Under peaceful circumstances, a giant seaplane would be more a matter of curiosity or commercial interest. But there’s nothing peaceful about the geopolitical situation in the South China Sea, where multiple nations—notably China—claim sovereignty over scattered islands and resource-rich waters
China’s AG600—believed to be the world’s largest amphibious aircraft—may soon be operational.
The transport plane—the size of a Boeing 737 airliner—has successfully conducted its first water takeoff and landing, according to China’s state-owned Xinhua news agency .
“At around 8:51 a.m., the plane took off from the surface of a reservoir near Zhanghe Airport of Jingmen under the command of captain Zhao Sheng and his crew,” Xinhua announced. “It landed smoothly and steadily on water after a fourteen-minute flight.”
China describes the AG600, built by the Aviation Industry Corporation of China, as a “large-scale special-purpose civil aircraft designed to assist with forest firefighting and water rescues.” It is part of a family of large aircraft that China is developing, including the Y-20 military transport and the C919 passenger jet.
The aircraft has four turboprop engines and has a maximum takeoff weight of fifty-four tons.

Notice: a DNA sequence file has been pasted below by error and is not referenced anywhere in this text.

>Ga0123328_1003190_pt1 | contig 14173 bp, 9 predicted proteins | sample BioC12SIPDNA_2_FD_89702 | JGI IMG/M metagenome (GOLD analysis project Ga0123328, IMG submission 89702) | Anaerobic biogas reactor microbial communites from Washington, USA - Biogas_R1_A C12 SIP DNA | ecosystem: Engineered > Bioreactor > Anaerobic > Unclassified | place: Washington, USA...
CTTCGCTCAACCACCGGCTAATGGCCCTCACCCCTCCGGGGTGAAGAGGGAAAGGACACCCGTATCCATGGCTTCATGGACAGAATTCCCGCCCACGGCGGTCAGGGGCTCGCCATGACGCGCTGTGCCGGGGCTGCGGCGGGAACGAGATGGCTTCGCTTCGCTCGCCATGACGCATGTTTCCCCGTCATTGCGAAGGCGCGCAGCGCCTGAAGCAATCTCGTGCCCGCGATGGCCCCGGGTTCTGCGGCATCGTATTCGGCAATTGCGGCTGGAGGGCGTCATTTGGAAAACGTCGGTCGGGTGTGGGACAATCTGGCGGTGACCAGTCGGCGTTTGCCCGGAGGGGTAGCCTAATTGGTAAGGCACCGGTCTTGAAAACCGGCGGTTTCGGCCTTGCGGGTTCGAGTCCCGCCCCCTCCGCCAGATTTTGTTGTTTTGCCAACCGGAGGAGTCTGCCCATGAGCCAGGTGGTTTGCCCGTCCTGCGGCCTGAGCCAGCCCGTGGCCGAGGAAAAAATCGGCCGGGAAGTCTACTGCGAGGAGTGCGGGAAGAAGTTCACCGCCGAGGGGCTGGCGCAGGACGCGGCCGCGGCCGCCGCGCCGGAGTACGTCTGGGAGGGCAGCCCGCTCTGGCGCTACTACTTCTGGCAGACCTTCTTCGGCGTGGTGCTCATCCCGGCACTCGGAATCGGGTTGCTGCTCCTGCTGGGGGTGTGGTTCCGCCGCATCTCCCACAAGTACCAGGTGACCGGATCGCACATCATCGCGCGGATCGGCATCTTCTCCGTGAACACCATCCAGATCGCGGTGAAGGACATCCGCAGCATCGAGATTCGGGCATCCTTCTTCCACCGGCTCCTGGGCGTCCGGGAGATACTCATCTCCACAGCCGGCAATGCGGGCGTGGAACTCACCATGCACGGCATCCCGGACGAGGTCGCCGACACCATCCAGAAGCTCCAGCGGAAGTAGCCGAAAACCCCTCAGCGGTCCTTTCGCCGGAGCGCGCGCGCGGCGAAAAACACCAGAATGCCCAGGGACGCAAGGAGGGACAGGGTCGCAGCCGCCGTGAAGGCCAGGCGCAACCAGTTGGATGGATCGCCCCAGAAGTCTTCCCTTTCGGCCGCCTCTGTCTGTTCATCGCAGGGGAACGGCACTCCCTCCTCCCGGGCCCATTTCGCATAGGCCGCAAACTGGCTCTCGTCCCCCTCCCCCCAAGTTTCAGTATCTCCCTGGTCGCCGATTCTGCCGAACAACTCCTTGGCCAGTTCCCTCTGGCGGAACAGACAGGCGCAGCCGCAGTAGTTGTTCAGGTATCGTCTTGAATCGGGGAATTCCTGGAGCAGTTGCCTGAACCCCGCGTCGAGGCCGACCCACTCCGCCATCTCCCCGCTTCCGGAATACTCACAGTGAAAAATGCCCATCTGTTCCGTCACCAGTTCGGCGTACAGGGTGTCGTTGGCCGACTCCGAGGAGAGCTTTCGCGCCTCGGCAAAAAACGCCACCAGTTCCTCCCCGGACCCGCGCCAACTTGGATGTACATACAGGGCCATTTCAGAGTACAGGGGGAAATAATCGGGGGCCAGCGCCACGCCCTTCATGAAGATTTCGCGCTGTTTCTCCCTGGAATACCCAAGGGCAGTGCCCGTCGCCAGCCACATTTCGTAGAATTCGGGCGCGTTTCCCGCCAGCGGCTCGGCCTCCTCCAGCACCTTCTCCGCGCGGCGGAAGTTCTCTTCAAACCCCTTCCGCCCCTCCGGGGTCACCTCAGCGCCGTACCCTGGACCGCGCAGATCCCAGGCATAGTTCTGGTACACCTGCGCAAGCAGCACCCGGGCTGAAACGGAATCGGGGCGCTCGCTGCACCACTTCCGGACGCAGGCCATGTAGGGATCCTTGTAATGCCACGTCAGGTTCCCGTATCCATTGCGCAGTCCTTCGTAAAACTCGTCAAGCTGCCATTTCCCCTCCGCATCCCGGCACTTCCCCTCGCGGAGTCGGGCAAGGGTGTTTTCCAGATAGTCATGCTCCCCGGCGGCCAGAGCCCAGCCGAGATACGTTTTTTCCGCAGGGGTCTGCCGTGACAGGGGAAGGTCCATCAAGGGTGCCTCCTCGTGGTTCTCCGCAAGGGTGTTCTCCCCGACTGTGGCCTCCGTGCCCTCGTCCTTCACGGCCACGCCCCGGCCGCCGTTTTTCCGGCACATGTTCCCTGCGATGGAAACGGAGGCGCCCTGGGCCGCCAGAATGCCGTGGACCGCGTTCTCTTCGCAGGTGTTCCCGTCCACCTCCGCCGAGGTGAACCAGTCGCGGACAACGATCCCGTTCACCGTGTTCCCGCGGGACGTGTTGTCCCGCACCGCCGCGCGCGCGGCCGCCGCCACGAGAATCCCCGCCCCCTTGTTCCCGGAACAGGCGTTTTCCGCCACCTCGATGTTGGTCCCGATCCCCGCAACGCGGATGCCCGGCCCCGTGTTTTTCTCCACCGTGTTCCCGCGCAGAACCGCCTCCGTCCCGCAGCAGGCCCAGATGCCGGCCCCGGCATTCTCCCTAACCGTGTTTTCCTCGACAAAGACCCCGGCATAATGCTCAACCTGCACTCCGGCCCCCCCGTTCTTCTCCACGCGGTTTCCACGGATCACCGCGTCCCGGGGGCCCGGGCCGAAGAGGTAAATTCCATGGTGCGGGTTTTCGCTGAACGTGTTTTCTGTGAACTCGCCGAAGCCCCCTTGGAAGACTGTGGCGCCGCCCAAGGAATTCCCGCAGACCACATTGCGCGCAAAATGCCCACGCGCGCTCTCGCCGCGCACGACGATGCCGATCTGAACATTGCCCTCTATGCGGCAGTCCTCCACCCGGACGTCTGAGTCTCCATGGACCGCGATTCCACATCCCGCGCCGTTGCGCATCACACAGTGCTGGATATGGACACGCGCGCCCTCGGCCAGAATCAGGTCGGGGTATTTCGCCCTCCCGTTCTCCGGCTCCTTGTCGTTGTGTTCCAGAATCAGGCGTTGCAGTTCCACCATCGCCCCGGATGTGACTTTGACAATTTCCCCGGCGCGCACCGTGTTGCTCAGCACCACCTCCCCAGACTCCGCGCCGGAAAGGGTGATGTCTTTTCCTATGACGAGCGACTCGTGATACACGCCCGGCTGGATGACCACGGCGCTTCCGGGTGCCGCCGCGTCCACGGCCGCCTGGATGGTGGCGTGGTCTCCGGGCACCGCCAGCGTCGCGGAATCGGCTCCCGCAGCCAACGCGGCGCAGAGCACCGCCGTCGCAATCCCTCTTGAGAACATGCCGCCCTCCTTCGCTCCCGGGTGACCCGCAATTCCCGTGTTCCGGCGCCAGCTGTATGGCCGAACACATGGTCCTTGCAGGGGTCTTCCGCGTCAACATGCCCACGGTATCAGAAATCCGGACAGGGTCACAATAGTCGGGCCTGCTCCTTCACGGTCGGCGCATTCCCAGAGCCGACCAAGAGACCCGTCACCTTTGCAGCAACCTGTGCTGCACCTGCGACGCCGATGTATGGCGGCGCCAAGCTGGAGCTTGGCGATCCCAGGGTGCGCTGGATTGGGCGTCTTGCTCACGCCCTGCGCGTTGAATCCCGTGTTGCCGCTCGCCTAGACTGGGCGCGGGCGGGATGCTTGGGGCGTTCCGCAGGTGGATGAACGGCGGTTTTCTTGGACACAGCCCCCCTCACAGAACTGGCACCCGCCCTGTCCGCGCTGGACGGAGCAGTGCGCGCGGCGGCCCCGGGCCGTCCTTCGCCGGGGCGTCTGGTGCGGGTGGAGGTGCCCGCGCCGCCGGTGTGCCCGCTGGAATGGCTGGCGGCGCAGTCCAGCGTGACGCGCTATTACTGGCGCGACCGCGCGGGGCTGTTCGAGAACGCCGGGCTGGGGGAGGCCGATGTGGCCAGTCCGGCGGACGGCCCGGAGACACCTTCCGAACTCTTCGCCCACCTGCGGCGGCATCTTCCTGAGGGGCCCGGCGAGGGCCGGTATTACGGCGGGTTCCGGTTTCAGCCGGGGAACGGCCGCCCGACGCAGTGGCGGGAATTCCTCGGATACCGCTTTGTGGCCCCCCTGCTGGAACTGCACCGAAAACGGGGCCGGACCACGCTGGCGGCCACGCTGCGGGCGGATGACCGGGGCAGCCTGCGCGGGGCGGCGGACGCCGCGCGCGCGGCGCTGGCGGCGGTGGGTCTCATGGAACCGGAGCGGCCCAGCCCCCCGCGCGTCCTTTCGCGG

“The lower part of the aircraft body is designed as a ‘V’ structure to improve its anti-wave ability,” according to Xinhua. “When used to help put out a forest fire, it is able to collect twelve tons of water at a time and make multiple trips to fetch water. The aircraft can carry out sea rescue operations under complex meteorological conditions and can withstand two-meter-high waves. It is capable of carrying fifty people during a maritime search and rescue mission. It also provides support for China’s marine monitoring and safety patrol.”
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The Xinhua announcement contained multiple references to the AG600 and its engines being domestically produced. Given that so many of China’s aircraft are based on Soviet and Russian models, this is a signal that China’s indigenous aviation industry is coming of age.
Under peaceful circumstances, a giant seaplane would be more a matter of curiosity or commercial interest. But there’s nothing peaceful about the geopolitical situation in the South China Sea, where multiple nations—notably China—claim sovereignty over scattered islands and resource-rich waters.
An amphibious aircraft that can carry fifty passengers can also airlift an infantry platoon to a disputed island. An amphibious aircraft can deliver troops and supplies by landing in the water, rather than relying on airfields that will be prime targets for air and missile attack.